1) DERIVING A PUNISHMENT THROUGH A "KAL VA'CHOMER"
QUESTION: The Gemara suggests that when another person causes a Nazir to become Tamei, that person transgresses the Isur of Tum'ah of a Nazir, like the Nazir himself who becomes Tamei. The Gemara suggests that the source for this is a Kal va'Chomer from the Isur of shaving. When another person shaves the head of a Nazir, that person transgresses the Isur even though the shaving of a Nazir is not "Soser" the entire Nezirus. Certainly, then, the person who is Metamei a Nazir should be liable for transgressing the Isur of Tum'ah, since Tum'ah is "Soser" the entire Nezirus.
Why does the Gemara say that a Kal va'Chomer is needed to teach this? If a person is Metamei a Nazir, he should be liable for transgressing a Lo Ta'aseh even without the Kal va'Chomer. The Torah teaches (Vayikra 21:1) that one may not actively be Metamei a minor Kohen, under the age of thirteen (see Yevamos 114a). This prohibition certainly should apply to an adult Kohen -- and to a Nazir -- as well, and thus one should be prohibited from actively causing him to become Tamei. Why is it necessary for the Gemara to derive through a Kal va'Chomer that one is prohibited to be Metamei a Nazir? He is prohibited to be Metamei a Nazir because of the verse the Gemara cites in Yevamos!
Perhaps the verse cited in Yevamos teaches only a Mitzvas Aseh. The Gemara here derives through the Kal va'Chomer that the Lo Ta'aseh of "Lo Yitama" also applies, and that one who is Metamei a Nazir is punishable with Malkus.
However, this answer is not viable. The principle of "Ein Onshin Min ha'Din" teaches that a punishment (like Malkus) may not be administered based on a Limud from a Kal va'Chomer.
What is the purpose of the Kal va'Chomer? (KEREN ORAH)
(a) The KEREN ORAH answers that the Gemara simply intends to derive from a Kal va'Chomer that one who is Metamei a Nazir transgresses two Isurim. (The Gemara in Yevamos (33b) explains that the practical consequence of transgressing a "double" Isur is that the person "will be buried among Resha'im Gemurim," the utterly evil.)
(b) Another answer may be suggested based on the words of the MAGID MISHNEH (Hilchos Ma'achalos Asuros 2:1). The RAMBAM there writes that the Torah prohibits (with an Isur Lav) the consumption of four specific types of animal which lack one sign of Taharah, and "all the more so" a person who eats an animal which lacks both signs of Taharah receives Malkus for transgressing the Isur. Why does the Rambam write that he is punished with Malkus because of a Kal va'Chomer, if "Ein Onshin Min ha'Din"? The Magid Mishneh answers that the Rambam there also writes that one who eats any animal which lacks one of the two signs of Taharah transgresses an Isur Aseh as well. Since the consumption of such an animal is already prohibited by an Isur Aseh, the Kal va'Chomer is able to teach that one receives Malkus for it. (That is, when the act is already prohibited by an Isur, a Kal va'Chomer can be used to administer a punishment. See MISHNEH L'MELECH and SHA'AR HA'MELECH.)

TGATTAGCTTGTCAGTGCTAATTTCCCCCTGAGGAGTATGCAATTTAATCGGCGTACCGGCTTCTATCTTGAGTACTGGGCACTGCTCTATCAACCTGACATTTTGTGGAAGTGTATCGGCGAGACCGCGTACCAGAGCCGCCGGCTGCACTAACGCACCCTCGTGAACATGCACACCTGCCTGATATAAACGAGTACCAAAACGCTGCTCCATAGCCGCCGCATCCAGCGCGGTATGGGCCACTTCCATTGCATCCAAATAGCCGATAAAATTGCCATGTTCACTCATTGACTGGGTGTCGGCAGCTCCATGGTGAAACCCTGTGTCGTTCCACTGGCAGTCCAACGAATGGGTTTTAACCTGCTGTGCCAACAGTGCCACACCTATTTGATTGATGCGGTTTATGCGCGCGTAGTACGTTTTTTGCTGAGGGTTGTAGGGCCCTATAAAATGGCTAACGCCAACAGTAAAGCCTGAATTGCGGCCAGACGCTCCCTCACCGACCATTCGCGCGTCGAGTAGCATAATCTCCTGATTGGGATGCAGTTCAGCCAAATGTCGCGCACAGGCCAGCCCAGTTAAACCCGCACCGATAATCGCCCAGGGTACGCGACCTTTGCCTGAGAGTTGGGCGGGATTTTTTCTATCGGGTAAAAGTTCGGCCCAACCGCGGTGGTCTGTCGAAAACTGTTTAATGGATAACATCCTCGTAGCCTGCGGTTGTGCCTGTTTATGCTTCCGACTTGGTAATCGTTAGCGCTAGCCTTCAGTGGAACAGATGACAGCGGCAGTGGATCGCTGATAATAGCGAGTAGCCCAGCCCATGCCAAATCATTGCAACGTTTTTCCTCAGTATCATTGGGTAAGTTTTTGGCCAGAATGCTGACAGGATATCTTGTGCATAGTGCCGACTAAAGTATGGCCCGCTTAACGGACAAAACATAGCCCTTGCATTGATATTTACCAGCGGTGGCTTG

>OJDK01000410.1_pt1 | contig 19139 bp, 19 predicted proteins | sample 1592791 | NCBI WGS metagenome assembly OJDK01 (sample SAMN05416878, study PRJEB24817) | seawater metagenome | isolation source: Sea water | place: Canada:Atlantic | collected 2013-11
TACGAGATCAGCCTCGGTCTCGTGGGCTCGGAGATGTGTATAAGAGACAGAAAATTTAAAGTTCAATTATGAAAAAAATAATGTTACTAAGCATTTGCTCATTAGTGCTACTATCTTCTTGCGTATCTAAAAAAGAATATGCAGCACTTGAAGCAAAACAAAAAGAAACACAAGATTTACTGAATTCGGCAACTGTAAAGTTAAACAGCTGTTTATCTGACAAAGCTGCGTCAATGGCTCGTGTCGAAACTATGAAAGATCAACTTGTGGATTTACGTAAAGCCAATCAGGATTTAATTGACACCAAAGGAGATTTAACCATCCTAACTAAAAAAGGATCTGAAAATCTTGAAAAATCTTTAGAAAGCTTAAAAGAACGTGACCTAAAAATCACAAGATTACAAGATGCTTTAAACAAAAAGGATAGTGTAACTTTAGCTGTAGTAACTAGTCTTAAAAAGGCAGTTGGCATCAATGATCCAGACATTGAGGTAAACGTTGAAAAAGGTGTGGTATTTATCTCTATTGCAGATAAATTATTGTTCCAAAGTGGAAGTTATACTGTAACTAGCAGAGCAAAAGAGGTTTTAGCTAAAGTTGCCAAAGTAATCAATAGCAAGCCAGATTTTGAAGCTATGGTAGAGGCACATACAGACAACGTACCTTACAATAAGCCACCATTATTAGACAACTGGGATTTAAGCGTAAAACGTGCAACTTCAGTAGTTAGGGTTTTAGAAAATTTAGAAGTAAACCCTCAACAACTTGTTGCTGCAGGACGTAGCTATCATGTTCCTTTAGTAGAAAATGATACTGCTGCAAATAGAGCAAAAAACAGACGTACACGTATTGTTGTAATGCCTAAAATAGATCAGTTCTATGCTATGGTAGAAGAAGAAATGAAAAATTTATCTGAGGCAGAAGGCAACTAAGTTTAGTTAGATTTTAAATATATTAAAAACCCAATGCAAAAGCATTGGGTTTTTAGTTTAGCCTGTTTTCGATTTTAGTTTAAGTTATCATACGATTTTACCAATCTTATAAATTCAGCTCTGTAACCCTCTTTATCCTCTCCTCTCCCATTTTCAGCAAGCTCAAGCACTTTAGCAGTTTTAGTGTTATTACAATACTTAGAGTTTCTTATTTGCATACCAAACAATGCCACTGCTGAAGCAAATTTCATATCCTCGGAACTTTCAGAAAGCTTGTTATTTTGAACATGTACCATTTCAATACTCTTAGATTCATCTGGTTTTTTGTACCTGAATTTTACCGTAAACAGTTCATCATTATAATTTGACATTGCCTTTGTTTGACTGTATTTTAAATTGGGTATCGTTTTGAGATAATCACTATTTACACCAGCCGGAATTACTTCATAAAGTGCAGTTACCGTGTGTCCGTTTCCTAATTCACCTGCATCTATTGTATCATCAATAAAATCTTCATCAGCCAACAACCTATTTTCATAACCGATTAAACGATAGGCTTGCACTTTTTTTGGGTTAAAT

The source for the Magid Mishneh's answer seems to be the Sifri cited by the Rambam in Sefer ha'Mitzvos (Lo Ta'aseh 172). The Sifri mentions the Kal va'Chomer of the Rambam and concludes that the Isur Aseh against eating such animals is explicitly mentioned in the verse, and the punishment of Malkus is derived through the Kal va'Chomer.
Similarly, the Gemara here perhaps seeks to derive through a Kal va'Chomer that a person who is Metamei a Nazir receives Malkus, since the verse itself teaches an Isur Aseh.
What is the logic behind the Magid Mishneh's assertion that "Ein Onshin Min ha'Din" does not apply in such a case? Why should a Kal va'Chomer be able to teach that a punishment is administered when the Isur is already known?
The Rambam himself proposes a logic basis for this in Sefer ha'Mitzvos (Lo Ta'aseh 172). The Rambam writes that administering Malkus based on a Kal va'Chomer in such a case is not included in the principle of "Ein Onshin Min ha'Din" because this Kal va'Chomer is only a "Giluy Milsa b'Alma" (see Sanhedrin 76a) and not a full-fledged Kal va'Chomer. It is similar to the Kal va'Chomer which teaches the Isur against living with one's daughter, which is derived from the verse which prohibits living with one's granddaughter.
This may be understood as follows. According to some Mefarshim, the reasoning behind the principle of "Ein Onshin Min ha'Din" is that a Kal va'Chomer is derived based on logic (and not based on tradition). Since the logic upon which the Kal va'Chomer is based might be flawed, one cannot be fully confident that his Kal va'Chomer is correct such that corporal punishment may be inflicted on a transgressor because of it. However, once there is strong reason to assume that the Kal va'Chomer is valid, a person may be punished based on it. This is the role of a Kal va'Chomer which acts as a "Giluy Milsa." The Kal va'Chomer which teaches the prohibition against living with one's daughter from the prohibition against living with one's granddaughter is so obvious that a person may be punished based on it. Similarly, if it is clear that the Torah intends to prohibit a certain act because it gives an Isur Aseh, and a similar act is prohibited with a Lo Ta'aseh as well, a Kal va'Chomer is able to serve as a "Giluy Milsa" to teach that the first act is also prohibited with a Lo Ta'aseh (and hence is punishable with Malkus).